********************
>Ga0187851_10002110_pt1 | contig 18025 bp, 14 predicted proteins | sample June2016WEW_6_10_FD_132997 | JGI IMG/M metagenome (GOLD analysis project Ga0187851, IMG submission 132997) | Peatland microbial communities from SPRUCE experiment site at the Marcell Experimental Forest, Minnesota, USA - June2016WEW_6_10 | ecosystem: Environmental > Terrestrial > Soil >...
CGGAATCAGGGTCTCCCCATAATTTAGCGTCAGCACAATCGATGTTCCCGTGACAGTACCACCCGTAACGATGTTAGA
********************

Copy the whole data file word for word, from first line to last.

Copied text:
>Ga0187851_10002110_pt1 | contig 18025 bp, 14 predicted proteins | sample June2016WEW_6_10_FD_132997 | JGI IMG/M metagenome (GOLD analysis project Ga0187851, IMG submission 132997) | Peatland microbial communities from SPRUCE experiment site at the Marcell Experimental Forest, Minnesota, USA - June2016WEW_6_10 | ecosystem: Environmental > Terrestrial > Soil >...
CGGAATCAGGGTCTCCCCATAATTTAGCGTCAGCACAATCGATGTTCCCGTGACAGTACCACCCGTAACGATGTTAGA